In Exodus 17 we see Israel faced with its first major military threat, the Amalekites. This unprovoked attack was a preview of the kind of struggles the Jewish nation would face as they began the conquest of Canaan. As they engaged in combat, Moses prayed for his army with outstretched arms, as he did before the Red Sea. Moses was providing prayer cover for his people. While his arms were raised, the Israeli soldiers prevailed, but as Moses weakened, the battle shifted. The raising of hands is a common posture for prayer, but an uplifted arm can only be raised so long.

This is where a man who steps out of nowhere, makes a significant contribution and then disappears into the same shadows from which he came. His name is Hur. When Moses became too weary to hold his own hands up, Aaron and Hur stepped up and held Moses’ hands up until the battle was finished. Hur is not even close to the stature of Moses and Aaron. Hur is a man about whom we know next to nothing, yet he enabled an entire nation to see a great victory.

I would like to pay tribute to the many Hur’s in our church and in our faith. People who don’t mind taking a second seat, and often go unnoticed, unthanked and under appreciated. People who perform a function in the Body of Christ that is so vital, but who never get the recognition they deserve. The task Hur accomplished that day doesn’t sound like a lot to you and me, however, had it not been for the work of this man, Moses would not have had the strength to do his job, and Joshua would never have been able to lead Israel to victory in the battle. If Hur had not been there, the battle would have been lost and Israel would have been defeated. Aaaron and Hur are heroes in their own right.

In church today there are still Moses’ and Joshua’s. But for every one of them there are an army of Hur’s who are praying, fasting, and carrying the load so that the leaders of the church can do their work. These people are absolutely indispensable to God’s work. Not everyone can preach great messages. Not everyone can sing like Sarah Brightman or play the guitar like Eric Clapton. Not everyone is a effective witness. But God may have placed us in His church to do an obscure, unnoticed part, that is essential to the proper functioning of the body of Christ.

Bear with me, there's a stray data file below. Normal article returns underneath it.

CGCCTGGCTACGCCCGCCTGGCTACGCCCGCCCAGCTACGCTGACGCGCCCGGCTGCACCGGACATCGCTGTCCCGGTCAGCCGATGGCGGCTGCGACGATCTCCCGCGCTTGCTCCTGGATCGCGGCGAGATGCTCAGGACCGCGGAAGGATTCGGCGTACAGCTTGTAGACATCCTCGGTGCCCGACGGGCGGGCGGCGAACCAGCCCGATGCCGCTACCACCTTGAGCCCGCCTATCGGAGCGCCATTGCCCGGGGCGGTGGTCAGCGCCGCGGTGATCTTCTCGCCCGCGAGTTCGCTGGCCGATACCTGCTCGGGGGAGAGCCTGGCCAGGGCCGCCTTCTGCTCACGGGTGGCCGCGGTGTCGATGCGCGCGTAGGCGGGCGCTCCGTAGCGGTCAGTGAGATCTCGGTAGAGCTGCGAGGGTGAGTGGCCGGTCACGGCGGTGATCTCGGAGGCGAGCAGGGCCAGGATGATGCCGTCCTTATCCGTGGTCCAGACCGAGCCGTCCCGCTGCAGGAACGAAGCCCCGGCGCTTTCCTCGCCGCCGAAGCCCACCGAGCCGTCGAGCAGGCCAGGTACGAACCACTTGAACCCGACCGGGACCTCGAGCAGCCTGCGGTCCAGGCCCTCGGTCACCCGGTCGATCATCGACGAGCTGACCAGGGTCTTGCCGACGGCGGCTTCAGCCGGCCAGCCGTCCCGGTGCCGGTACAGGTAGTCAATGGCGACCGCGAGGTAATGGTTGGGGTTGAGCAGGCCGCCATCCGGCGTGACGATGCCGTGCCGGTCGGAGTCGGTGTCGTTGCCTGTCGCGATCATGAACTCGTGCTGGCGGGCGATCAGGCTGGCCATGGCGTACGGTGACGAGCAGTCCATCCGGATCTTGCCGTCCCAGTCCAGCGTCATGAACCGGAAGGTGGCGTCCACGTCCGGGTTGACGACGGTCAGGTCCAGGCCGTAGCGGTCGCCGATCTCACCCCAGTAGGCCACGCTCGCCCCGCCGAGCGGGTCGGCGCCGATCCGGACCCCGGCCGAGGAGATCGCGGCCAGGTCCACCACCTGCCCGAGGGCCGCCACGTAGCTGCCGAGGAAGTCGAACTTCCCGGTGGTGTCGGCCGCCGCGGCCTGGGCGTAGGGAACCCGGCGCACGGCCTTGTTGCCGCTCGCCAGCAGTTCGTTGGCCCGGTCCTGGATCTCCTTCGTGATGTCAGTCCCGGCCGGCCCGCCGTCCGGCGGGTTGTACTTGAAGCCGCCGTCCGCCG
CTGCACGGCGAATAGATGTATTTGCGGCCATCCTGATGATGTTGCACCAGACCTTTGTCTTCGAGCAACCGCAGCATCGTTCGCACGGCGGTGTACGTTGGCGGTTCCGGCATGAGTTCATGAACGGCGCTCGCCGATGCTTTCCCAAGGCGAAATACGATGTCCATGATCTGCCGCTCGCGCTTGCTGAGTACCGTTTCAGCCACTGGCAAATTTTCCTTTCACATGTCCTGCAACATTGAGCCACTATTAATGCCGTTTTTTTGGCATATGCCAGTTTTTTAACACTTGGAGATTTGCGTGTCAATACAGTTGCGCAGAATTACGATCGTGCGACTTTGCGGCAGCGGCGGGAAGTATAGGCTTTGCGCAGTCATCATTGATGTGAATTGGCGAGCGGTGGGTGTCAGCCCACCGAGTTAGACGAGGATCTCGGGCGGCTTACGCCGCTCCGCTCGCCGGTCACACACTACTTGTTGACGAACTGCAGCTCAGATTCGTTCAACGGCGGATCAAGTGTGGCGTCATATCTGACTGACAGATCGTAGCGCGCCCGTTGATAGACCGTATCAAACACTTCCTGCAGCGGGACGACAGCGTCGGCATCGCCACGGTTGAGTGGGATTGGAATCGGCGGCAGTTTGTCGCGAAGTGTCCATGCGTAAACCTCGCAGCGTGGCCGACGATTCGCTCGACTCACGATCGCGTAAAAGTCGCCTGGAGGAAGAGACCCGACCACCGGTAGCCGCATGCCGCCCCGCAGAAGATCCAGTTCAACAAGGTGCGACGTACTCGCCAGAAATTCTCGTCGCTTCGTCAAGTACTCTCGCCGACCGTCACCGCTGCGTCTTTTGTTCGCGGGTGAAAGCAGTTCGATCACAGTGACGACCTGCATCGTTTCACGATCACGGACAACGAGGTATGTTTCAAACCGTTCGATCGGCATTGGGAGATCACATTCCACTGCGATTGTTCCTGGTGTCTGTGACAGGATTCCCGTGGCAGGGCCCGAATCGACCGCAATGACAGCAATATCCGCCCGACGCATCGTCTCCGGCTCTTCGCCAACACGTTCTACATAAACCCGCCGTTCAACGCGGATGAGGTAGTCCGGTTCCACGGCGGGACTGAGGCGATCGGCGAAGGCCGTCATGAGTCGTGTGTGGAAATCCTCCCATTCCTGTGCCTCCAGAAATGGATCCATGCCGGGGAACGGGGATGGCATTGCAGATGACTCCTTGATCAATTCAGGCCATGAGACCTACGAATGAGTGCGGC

I am almost sure that there are some reading this today who can relate to Hur. You are dedicated to the Lord, but you are never recognized for your contributions. Let me tell you that you are appreciated. You are the heroes of this church. I can’t tell you how much I appreciate what you do. I love you and thank God for everyone who is involved in the Lord’s work in whatever capacity because the Lord can and will use you for His Glory.

Discussion Questions:

  1. If you found yourself stuck in a bind, what TV or movie character/hero would you call to come help? 
  2. Moses was a great spiritual leader. How do you think Moses felt as he sat there tired and struggling to hold up the staff when his friends came by his side and held up his arms? 
  3. Read Galatians 6:2: Was there a time when you wanted to fix or change a problem for someone close to you? What did you decide to do and how did that affect the issue or the relationship?
  4. What can we do to help carry each other’s burdens this week?

Ordinary People Willing to Be Used By An Extraordinary God

“When they saw the courage of Peter and John and realized that they were unschooled, ordinary men, they were astonished and they took note that these men had been with Jesus.” – Acts 4:13.